By Jennie Rodriguez-Moore
    Record Staff Writer

    STOCKTON - A Stockton man once awaiting execution on death row has been resentenced to 26 years to life in state prison for the 1980 murder of a motel manager.

    Blufford Hayes had his decades-old conviction reversed on appeal in 2005, but he was found guilty again by a new jury in January in an unusual retrial in which he represented himself and refused to go to court the entire time evidence was presented.

    Hayes was found guilty of first-degree murder for stabbing to death motel manager Vinod "Pete" Patel, binding his arms and legs with wire coat hangers, and burglarizing his office. The jury also found him guilty of the special circumstance of burglary, one count of first-degree burglary and an enhancement for use of a deadly weapon.

    Hayes may be eligible for parole immediately because the credits he earned for time served and work time surpass the 26 years he is required to serve. But attorneys have serious doubts that Hayes will be a free man anytime soon, if at all.

    Visiting Judge Edward Lacey denied motions Hayes had filed for yet another trial but made some unexpected decisions at a Tuesday sentencing hearing in reducing the penalties for the man once condemned to death.

    Hayes had been facing a potential life term in prison without the possibility of parole when he went before Lacey.

    Defense attorney Richard Such - Hayes' former attorney who was allowed to represent him again in post-trial proceedings - argued that even if his client is guilty as charged, "he's done enough time for that crime" and described the circumstances he has experienced over the years as "cruel and unusual punishment."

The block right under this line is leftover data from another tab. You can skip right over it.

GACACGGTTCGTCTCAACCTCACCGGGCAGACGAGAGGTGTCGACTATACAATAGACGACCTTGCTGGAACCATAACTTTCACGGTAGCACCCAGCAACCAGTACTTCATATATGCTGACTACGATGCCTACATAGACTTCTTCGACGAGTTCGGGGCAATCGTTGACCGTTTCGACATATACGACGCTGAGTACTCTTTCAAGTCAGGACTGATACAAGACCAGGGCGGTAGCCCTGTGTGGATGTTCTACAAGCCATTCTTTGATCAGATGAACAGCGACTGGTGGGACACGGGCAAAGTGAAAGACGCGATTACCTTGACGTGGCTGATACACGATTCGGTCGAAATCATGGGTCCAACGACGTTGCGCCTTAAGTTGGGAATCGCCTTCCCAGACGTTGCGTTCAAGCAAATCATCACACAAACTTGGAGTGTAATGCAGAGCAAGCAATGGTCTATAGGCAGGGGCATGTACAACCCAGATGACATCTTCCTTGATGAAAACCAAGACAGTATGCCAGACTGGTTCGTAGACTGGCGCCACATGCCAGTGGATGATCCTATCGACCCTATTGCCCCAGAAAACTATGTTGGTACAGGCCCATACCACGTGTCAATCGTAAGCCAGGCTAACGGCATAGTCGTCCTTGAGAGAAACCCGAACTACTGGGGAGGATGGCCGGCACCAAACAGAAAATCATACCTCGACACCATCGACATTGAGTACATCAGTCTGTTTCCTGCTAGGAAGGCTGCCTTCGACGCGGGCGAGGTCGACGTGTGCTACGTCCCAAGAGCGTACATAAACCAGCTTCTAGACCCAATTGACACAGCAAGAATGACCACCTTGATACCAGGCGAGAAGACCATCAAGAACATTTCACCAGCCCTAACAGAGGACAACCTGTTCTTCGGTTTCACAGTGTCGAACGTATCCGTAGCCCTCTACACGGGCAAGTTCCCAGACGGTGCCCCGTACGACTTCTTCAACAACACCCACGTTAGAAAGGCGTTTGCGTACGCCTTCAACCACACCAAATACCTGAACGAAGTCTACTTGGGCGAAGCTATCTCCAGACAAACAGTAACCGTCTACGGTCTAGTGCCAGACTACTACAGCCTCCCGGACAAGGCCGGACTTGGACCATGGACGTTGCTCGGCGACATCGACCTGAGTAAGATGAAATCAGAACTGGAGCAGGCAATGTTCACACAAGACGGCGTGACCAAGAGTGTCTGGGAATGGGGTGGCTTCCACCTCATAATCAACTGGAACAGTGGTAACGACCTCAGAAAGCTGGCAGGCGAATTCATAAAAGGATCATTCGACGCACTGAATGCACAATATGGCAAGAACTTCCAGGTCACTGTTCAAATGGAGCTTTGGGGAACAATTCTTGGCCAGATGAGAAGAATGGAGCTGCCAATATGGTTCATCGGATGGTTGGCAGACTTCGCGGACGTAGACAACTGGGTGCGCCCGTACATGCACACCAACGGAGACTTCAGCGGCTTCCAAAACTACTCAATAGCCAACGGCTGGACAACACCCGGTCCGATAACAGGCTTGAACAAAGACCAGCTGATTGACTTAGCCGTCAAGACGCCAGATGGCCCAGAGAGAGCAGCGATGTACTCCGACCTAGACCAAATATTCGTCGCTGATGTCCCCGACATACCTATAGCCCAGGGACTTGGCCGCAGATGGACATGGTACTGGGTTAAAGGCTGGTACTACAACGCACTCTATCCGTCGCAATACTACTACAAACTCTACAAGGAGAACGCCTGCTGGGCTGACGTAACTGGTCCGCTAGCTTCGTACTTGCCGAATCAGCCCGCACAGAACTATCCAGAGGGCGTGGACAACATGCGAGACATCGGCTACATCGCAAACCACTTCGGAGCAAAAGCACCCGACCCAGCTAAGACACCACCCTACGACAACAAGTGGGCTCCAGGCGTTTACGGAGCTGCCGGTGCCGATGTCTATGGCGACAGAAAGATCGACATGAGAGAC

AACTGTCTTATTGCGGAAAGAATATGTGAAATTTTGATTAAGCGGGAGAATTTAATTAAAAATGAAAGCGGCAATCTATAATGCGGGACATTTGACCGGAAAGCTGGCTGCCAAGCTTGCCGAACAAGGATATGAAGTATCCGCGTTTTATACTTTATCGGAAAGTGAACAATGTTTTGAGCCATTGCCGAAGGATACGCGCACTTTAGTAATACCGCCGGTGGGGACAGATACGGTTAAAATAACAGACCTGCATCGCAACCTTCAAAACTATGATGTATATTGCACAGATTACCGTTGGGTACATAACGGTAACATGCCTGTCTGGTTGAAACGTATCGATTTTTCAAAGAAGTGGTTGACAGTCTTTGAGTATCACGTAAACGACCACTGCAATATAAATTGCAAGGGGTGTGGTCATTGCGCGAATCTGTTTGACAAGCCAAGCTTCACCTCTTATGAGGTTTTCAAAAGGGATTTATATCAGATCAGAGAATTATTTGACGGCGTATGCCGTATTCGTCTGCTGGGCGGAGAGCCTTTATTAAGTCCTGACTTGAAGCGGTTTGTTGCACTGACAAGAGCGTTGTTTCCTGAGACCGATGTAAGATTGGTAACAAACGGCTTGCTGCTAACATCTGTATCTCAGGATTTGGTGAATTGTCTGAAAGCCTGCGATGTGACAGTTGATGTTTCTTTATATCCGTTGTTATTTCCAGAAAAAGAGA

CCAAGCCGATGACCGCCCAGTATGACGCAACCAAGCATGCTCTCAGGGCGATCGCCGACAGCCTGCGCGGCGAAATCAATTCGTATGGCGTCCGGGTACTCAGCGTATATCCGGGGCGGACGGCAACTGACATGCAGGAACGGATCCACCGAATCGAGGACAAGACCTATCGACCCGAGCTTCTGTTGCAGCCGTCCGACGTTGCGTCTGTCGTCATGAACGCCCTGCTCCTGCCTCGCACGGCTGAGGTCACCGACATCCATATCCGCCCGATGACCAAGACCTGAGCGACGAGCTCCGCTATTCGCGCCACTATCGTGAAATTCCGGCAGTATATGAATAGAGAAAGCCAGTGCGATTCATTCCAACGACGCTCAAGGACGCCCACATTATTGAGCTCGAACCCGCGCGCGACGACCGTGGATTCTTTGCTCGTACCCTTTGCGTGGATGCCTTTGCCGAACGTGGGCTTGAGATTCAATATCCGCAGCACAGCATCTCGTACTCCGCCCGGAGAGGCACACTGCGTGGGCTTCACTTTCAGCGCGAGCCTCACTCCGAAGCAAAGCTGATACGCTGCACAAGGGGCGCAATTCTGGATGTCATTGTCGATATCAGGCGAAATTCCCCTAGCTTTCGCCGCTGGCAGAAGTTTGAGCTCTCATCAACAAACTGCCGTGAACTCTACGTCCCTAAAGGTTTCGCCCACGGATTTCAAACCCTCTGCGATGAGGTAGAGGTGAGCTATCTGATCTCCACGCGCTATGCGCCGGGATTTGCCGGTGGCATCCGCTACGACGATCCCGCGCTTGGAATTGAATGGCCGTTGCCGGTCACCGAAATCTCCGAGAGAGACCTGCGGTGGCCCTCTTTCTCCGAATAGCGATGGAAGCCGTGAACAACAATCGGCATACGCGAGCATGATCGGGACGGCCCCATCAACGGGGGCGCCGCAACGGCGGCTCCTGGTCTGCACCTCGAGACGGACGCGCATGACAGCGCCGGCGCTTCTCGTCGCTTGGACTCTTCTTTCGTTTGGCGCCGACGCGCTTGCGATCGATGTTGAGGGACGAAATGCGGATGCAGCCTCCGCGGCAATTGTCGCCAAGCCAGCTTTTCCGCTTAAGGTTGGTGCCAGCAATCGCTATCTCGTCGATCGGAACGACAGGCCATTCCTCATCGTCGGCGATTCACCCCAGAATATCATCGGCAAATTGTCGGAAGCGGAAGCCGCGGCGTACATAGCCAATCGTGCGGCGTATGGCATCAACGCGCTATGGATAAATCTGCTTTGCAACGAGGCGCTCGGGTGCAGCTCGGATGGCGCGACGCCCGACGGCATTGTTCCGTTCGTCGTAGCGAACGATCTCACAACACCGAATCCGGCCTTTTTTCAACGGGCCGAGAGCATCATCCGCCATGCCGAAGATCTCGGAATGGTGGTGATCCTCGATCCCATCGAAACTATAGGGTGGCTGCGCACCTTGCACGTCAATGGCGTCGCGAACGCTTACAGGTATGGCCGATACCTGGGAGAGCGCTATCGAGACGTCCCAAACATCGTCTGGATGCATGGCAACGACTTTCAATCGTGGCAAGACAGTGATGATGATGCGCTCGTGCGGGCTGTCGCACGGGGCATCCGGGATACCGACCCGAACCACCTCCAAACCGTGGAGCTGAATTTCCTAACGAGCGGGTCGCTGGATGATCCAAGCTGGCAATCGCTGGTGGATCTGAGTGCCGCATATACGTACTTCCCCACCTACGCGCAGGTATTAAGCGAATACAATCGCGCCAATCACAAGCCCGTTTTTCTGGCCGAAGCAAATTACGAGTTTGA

Such argued his client has mentally endured through numerous scheduled execution dates that never came to be, on-again and off-again appeals, and years of solitary confinement.

    "I humbly submit that is way too much time for this man," Such said.

    After Hayes was transferred from prison back to San Joaquin County Jail for his second trial, Such said he spent eight years in administrative confinement.

    That part of the jail is reserved for inmates who cannot be with the general population - many are noncompliant or violent or have severe mental illness. Such described inmates smearing their feces on cell walls.

    "You constantly hear the screaming of these maniacs," he said. "It's just unimaginable to me."

    Such spoke of people in history who have undergone a great deal of suffering and as a result were designated saints.

    Although he is not comparing Hayes to one, Such said, "In many ways he is like one of these saints."

    And in arguing for the judge to grant Hayes probation instead of prison, Such also vouched for his client, saying he doubts Hayes would commit such a crime again.